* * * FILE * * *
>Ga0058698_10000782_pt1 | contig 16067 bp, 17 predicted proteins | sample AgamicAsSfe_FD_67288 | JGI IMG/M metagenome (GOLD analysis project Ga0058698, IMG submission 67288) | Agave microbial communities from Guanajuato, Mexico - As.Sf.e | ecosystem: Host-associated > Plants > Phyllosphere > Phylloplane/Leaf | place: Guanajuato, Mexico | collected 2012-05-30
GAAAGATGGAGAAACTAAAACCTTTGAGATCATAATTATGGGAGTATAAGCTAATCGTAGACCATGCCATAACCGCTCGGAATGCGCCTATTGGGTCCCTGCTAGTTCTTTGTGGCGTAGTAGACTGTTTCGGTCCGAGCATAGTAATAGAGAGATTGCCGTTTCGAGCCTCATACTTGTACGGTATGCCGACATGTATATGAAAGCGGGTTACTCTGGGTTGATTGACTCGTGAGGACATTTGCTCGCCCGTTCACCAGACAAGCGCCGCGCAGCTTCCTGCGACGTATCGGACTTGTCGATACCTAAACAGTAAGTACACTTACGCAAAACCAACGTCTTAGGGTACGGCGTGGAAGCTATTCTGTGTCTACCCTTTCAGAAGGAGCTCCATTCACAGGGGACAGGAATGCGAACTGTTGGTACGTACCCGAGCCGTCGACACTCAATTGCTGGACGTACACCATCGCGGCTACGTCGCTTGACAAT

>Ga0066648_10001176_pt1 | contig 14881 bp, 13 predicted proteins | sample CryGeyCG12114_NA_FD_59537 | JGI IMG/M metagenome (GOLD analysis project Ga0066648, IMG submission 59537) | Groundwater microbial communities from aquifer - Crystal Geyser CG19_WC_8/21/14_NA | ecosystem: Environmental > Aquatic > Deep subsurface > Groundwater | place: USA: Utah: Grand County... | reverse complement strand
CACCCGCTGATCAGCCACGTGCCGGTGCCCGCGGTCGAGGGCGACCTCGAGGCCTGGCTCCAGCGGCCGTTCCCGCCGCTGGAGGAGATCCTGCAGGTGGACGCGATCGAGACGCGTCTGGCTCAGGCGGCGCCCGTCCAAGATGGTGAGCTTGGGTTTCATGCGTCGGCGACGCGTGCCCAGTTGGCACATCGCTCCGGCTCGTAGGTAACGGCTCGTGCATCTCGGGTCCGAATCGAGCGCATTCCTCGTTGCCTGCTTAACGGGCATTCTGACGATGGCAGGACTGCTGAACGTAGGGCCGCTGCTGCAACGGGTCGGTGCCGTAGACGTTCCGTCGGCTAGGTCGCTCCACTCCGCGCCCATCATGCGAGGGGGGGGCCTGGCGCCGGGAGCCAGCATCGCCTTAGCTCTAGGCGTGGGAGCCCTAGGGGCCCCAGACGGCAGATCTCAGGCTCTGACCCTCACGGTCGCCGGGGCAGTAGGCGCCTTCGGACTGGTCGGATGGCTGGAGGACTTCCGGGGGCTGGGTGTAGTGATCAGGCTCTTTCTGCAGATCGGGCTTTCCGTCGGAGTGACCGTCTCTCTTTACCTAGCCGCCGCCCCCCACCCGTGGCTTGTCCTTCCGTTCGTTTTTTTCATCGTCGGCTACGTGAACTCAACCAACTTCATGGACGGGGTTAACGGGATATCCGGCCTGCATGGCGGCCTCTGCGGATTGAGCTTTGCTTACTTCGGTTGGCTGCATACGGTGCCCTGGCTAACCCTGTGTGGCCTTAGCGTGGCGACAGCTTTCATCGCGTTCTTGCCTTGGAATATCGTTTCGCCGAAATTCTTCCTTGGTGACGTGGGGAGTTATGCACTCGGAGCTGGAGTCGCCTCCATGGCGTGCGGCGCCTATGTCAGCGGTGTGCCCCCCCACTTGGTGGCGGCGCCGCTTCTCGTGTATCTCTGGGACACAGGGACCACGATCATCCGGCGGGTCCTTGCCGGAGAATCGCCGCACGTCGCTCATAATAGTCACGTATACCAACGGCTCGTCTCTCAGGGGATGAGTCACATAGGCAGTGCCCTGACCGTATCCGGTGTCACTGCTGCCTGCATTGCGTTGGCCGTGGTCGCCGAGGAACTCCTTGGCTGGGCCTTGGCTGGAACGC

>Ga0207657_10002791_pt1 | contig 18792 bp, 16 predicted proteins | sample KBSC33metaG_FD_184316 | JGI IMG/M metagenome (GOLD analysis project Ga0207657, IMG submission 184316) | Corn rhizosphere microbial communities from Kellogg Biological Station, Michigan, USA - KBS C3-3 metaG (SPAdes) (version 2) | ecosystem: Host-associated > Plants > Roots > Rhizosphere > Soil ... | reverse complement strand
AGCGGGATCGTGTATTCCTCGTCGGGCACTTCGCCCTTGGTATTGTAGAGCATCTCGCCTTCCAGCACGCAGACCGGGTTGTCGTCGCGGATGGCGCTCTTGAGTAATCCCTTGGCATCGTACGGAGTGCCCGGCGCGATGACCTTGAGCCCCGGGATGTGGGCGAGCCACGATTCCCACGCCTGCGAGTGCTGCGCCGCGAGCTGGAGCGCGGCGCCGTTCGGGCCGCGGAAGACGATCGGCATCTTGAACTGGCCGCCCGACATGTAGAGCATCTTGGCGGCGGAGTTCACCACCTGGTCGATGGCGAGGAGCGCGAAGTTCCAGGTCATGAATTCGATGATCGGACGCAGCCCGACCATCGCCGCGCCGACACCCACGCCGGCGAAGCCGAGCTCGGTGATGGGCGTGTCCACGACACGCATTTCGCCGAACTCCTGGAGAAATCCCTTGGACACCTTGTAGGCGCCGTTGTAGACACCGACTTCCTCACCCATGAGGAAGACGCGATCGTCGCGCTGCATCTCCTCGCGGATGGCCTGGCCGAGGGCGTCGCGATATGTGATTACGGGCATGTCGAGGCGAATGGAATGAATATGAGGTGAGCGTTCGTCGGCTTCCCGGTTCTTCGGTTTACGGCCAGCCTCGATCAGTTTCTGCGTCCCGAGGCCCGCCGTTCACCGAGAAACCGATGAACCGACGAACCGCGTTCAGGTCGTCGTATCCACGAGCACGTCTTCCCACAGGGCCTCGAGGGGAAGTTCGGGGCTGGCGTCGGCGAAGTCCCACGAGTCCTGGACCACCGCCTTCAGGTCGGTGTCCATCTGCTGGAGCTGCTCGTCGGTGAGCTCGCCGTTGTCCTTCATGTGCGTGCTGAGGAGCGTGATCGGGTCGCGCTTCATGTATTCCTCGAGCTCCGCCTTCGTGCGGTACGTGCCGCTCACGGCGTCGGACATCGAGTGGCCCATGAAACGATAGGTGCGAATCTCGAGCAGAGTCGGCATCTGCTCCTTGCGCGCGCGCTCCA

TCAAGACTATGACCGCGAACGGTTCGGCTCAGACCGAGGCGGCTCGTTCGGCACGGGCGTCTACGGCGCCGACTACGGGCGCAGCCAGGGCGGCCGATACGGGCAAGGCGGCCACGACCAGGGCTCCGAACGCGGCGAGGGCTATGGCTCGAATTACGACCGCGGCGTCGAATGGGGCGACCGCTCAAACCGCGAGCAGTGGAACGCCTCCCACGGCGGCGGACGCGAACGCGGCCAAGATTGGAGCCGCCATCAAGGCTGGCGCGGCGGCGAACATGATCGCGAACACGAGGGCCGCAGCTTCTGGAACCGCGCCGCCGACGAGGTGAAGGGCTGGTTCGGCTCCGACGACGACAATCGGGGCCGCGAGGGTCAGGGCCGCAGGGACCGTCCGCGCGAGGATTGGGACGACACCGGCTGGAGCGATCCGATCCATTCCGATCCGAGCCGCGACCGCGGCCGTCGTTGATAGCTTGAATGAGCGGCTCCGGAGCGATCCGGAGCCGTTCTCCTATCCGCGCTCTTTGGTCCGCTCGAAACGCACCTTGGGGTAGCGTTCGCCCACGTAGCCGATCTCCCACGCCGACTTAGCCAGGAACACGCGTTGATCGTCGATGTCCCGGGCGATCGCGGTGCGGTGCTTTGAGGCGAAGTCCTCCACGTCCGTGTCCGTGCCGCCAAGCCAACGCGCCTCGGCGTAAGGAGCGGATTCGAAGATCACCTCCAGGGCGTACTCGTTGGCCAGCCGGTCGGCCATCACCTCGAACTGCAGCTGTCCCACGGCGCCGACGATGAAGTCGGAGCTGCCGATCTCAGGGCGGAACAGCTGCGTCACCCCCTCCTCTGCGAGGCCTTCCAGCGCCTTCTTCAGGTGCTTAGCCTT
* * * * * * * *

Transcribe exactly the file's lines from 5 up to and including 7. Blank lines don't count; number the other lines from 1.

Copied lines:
>Ga0207657_10002791_pt1 | contig 18792 bp, 16 predicted proteins | sample KBSC33metaG_FD_184316 | JGI IMG/M metagenome (GOLD analysis project Ga0207657, IMG submission 184316) | Corn rhizosphere microbial communities from Kellogg Biological Station, Michigan, USA - KBS C3-3 metaG (SPAdes) (version 2) | ecosystem: Host-associated > Plants > Roots > Rhizosphere > Soil ... | reverse complement strand
AGCGGGATCGTGTATTCCTCGTCGGGCACTTCGCCCTTGGTATTGTAGAGCATCTCGCCTTCCAGCACGCAGACCGGGTTGTCGTCGCGGATGGCGCTCTTGAGTAATCCCTTGGCATCGTACGGAGTGCCCGGCGCGATGACCTTGAGCCCCGGGATGTGGGCGAGCCACGATTCCCACGCCTGCGAGTGCTGCGCCGCGAGCTGGAGCGCGGCGCCGTTCGGGCCGCGGAAGACGATCGGCATCTTGAACTGGCCGCCCGACATGTAGAGCATCTTGGCGGCGGAGTTCACCACCTGGTCGATGGCGAGGAGCGCGAAGTTCCAGGTCATGAATTCGATGATCGGACGCAGCCCGACCATCGCCGCGCCGACACCCACGCCGGCGAAGCCGAGCTCGGTGATGGGCGTGTCCACGACACGCATTTCGCCGAACTCCTGGAGAAATCCCTTGGACACCTTGTAGGCGCCGTTGTAGACACCGACTTCCTCACCCATGAGGAAGACGCGATCGTCGCGCTGCATCTCCTCGCGGATGGCCTGGCCGAGGGCGTCGCGATATGTGATTACGGGCATGTCGAGGCGAATGGAATGAATATGAGGTGAGCGTTCGTCGGCTTCCCGGTTCTTCGGTTTACGGCCAGCCTCGATCAGTTTCTGCGTCCCGAGGCCCGCCGTTCACCGAGAAACCGATGAACCGACGAACCGCGTTCAGGTCGTCGTATCCACGAGCACGTCTTCCCACAGGGCCTCGAGGGGAAGTTCGGGGCTGGCGTCGGCGAAGTCCCACGAGTCCTGGACCACCGCCTTCAGGTCGGTGTCCATCTGCTGGAGCTGCTCGTCGGTGAGCTCGCCGTTGTCCTTCATGTGCGTGCTGAGGAGCGTGATCGGGTCGCGCTTCATGTATTCCTCGAGCTCCGCCTTCGTGCGGTACGTGCCGCTCACGGCGTCGGACATCGAGTGGCCCATGAAACGATAGGTGCGAATCTCGAGCAGAGTCGGCATCTGCTCCTTGCGCGCGCGCTCCA

TCAAGACTATGACCGCGAACGGTTCGGCTCAGACCGAGGCGGCTCGTTCGGCACGGGCGTCTACGGCGCCGACTACGGGCGCAGCCAGGGCGGCCGATACGGGCAAGGCGGCCACGACCAGGGCTCCGAACGCGGCGAGGGCTATGGCTCGAATTACGACCGCGGCGTCGAATGGGGCGACCGCTCAAACCGCGAGCAGTGGAACGCCTCCCACGGCGGCGGACGCGAACGCGGCCAAGATTGGAGCCGCCATCAAGGCTGGCGCGGCGGCGAACATGATCGCGAACACGAGGGCCGCAGCTTCTGGAACCGCGCCGCCGACGAGGTGAAGGGCTGGTTCGGCTCCGACGACGACAATCGGGGCCGCGAGGGTCAGGGCCGCAGGGACCGTCCGCGCGAGGATTGGGACGACACCGGCTGGAGCGATCCGATCCATTCCGATCCGAGCCGCGACCGCGGCCGTCGTTGATAGCTTGAATGAGCGGCTCCGGAGCGATCCGGAGCCGTTCTCCTATCCGCGCTCTTTGGTCCGCTCGAAACGCACCTTGGGGTAGCGTTCGCCCACGTAGCCGATCTCCCACGCCGACTTAGCCAGGAACACGCGTTGATCGTCGATGTCCCGGGCGATCGCGGTGCGGTGCTTTGAGGCGAAGTCCTCCACGTCCGTGTCCGTGCCGCCAAGCCAACGCGCCTCGGCGTAAGGAGCGGATTCGAAGATCACCTCCAGGGCGTACTCGTTGGCCAGCCGGTCGGCCATCACCTCGAACTGCAGCTGTCCCACGGCGCCGACGATGAAGTCGGAGCTGCCGATCTCAGGGCGGAACAGCTGCGTCACCCCCTCCTCTGCGAGGCCTTCCAGCGCCTTCTTCAGGTGCTTAGCCTT